St. Nicholas Church
On 6th September, 1552 an Inventory of the Church Goods was taken in the presence of William Day, Edmond Grymston, gent., Thomas Barteram, Robert Matthew(?) and Osbert Denton (parishioners) of the "paryssche of Saynt Nycholas in ffeltwell"
The Inventory includes:-
Item:- Thre belles in ye steple wayeng by estimacion xviij C whereof one wayeth iiijor hundred ye second xj C and ye thred viij C and every hundred valued at xvs.
Summa xiijli xs
Item:- Thre Bell Clappers wayeng by estimacion lx lb valued at vs.
Five bells which later hung in the tower of this church bore the following inscriptions
(No. 1) "Michael Darbie made me 1661".
(N o. 2) "John Draper made me 1621".
(N o. 3) "Virginis Egregie Vocor Campona Marie". This inscription is found on a number of bells and means "I am called the bell of the excellent Virgin Mary".
(N o. 4) "Etheldreda Bona Tibi Dantur Plurima Dona", meaning "Many goods are given thee by the good Etheldreda". Saint Etheldreda, also known as St. Audrey, was an East Anglian princess, who having married twice, gave up married life to take religious vows. She founded the Monastery of Ely and she died in A.D. 679.
(No. 5) "John Draper made me 1614".
Michael Darbie was a travelling bell founder who cast bells from 1651 to 1674 and it has been said that the former pond in Fair Close (opposite Hall Farm, Bell Street) was the result of Michael Darbie having dug a pit there in which to cast his bell. If this were so then this event gave the name to Bell Street and the former Bell Inn.
John Draper was the son of Thomas Draper, a Thetford bell-founder. Thomas cast many bells in this area between 1577 and 1595. Two more of John's bells hang but two miles away in the tower of St. Peter's Church at Hockwold. We must assume that John died without male issue as the Thetford foundry was closed at his death in 1644.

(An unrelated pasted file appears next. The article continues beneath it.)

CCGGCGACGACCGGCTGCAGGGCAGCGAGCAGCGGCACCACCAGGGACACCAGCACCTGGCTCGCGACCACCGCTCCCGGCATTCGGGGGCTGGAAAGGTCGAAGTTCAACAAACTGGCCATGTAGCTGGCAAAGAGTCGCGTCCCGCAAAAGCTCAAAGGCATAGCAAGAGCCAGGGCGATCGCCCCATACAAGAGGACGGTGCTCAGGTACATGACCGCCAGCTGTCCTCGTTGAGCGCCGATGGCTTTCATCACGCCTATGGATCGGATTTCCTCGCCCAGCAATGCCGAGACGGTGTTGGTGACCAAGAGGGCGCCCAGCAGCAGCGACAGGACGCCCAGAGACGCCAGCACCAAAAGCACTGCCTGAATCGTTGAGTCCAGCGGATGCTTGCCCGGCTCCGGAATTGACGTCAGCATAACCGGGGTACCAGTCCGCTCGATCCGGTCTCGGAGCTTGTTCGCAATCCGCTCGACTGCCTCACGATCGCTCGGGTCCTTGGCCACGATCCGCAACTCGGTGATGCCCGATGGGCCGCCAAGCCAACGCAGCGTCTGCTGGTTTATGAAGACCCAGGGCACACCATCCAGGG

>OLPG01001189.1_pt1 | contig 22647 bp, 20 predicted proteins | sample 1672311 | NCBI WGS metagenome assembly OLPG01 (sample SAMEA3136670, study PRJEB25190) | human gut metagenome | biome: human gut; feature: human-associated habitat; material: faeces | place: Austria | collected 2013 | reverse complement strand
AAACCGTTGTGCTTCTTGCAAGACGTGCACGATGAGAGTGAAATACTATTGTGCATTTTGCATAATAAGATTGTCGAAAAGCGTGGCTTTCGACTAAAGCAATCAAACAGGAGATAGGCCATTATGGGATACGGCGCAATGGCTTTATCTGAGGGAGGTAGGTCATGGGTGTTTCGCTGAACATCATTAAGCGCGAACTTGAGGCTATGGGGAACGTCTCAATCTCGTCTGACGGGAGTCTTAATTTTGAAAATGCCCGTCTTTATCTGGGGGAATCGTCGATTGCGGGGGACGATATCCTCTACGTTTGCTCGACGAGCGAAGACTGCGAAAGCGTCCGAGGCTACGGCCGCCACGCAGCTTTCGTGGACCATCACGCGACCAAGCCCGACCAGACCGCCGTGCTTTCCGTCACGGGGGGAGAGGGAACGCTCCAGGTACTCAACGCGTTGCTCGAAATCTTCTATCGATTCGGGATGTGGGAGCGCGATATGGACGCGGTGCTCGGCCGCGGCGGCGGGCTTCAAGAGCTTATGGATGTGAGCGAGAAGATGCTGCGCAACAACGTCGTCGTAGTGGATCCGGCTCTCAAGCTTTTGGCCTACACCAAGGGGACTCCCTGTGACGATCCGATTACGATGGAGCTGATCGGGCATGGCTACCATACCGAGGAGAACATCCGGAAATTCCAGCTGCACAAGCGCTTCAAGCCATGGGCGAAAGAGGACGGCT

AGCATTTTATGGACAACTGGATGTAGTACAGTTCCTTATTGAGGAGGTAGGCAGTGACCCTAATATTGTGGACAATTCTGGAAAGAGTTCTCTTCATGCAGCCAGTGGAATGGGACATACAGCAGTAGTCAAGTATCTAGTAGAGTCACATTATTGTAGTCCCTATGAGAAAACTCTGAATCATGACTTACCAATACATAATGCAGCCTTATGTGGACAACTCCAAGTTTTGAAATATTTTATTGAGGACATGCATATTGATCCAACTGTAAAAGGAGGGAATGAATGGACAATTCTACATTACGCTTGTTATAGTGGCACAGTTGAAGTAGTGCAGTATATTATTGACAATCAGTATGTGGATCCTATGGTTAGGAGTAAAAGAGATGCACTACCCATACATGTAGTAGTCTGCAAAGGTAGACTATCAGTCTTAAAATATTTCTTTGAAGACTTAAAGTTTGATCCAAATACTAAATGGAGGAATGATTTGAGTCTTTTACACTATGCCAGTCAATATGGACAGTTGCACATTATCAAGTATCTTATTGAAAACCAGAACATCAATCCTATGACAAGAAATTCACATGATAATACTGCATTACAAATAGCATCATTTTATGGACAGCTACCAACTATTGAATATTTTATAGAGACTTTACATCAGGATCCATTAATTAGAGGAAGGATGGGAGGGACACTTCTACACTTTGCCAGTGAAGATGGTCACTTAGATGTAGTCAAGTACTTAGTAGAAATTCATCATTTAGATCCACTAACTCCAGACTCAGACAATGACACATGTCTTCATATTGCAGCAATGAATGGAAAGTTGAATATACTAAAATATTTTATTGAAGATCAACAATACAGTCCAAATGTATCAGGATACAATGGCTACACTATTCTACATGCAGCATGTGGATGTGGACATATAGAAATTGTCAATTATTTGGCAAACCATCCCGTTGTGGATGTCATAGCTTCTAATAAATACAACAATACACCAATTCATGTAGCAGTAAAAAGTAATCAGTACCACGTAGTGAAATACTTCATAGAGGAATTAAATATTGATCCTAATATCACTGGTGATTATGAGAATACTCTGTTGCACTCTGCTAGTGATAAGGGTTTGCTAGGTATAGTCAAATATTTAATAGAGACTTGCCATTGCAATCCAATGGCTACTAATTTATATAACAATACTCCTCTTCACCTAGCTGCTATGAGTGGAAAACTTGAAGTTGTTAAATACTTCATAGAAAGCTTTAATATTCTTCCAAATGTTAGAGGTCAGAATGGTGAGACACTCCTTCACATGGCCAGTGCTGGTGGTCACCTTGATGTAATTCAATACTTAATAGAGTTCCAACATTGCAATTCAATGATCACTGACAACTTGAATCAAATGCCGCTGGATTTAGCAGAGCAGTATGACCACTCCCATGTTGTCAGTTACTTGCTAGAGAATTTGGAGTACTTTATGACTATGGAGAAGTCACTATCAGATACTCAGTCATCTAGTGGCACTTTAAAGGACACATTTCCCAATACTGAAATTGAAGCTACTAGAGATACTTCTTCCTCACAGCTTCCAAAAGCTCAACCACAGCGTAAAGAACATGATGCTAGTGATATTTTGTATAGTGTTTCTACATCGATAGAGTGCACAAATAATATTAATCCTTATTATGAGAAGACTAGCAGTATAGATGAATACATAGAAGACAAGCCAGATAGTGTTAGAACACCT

Following the collapse of St. Nicholas Tower (25/10/1898) when three of the five bells were broken, the two remaining bells and the shattered remains of the others were stored behind the organ in St. Nicholas Church. I believe that for a short time they were kept in Mr. Storey's barn (opposite).
In 1967/68, Bell No. 4 (The Etheldreda Bell) was presented to Ely Cathedral, where it stands in a place of honour. The big tenor bell was sold at the same time to a new church near Cardiff and the three broken bells were sold for scrap. The proceeds of sale helped to pay for the new framework in the belfry of St. Mary's Church. Fabian Stedman, who published his book "Tintinnalogia or the Art of Ringing" in 1688 and who is said to have been the father of change-ringing had some connection with Feltwell. He was born about 1630 and may have been baptised in St. Nicholas Church but there is no record of this event as the registers for that period were destroyed by fire in 1664.
St. Mary's Church
On the same day as that on which the Inventory was made at St. Nicholas Church, another was made in St. Mary's in the presence of the following gentlemen, parishioners of Feltwell St. Mary:- John Parsley, Adam Parsley, William Sutton, William Ward and Thomas Watson.